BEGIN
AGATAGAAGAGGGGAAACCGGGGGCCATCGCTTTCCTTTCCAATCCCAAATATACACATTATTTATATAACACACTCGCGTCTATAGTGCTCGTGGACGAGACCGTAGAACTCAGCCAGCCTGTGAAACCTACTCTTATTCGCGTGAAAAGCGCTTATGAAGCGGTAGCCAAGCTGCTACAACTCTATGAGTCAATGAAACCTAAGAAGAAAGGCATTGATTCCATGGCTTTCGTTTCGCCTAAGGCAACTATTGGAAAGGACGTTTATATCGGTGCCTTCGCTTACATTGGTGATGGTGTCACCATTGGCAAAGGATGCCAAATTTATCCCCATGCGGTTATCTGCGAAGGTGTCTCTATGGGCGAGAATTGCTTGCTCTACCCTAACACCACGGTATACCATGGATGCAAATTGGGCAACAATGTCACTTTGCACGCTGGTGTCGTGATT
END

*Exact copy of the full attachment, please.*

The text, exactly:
AGATAGAAGAGGGGAAACCGGGGGCCATCGCTTTCCTTTCCAATCCCAAATATACACATTATTTATATAACACACTCGCGTCTATAGTGCTCGTGGACGAGACCGTAGAACTCAGCCAGCCTGTGAAACCTACTCTTATTCGCGTGAAAAGCGCTTATGAAGCGGTAGCCAAGCTGCTACAACTCTATGAGTCAATGAAACCTAAGAAGAAAGGCATTGATTCCATGGCTTTCGTTTCGCCTAAGGCAACTATTGGAAAGGACGTTTATATCGGTGCCTTCGCTTACATTGGTGATGGTGTCACCATTGGCAAAGGATGCCAAATTTATCCCCATGCGGTTATCTGCGAAGGTGTCTCTATGGGCGAGAATTGCTTGCTCTACCCTAACACCACGGTATACCATGGATGCAAATTGGGCAACAATGTCACTTTGCACGCTGGTGTCGTGATT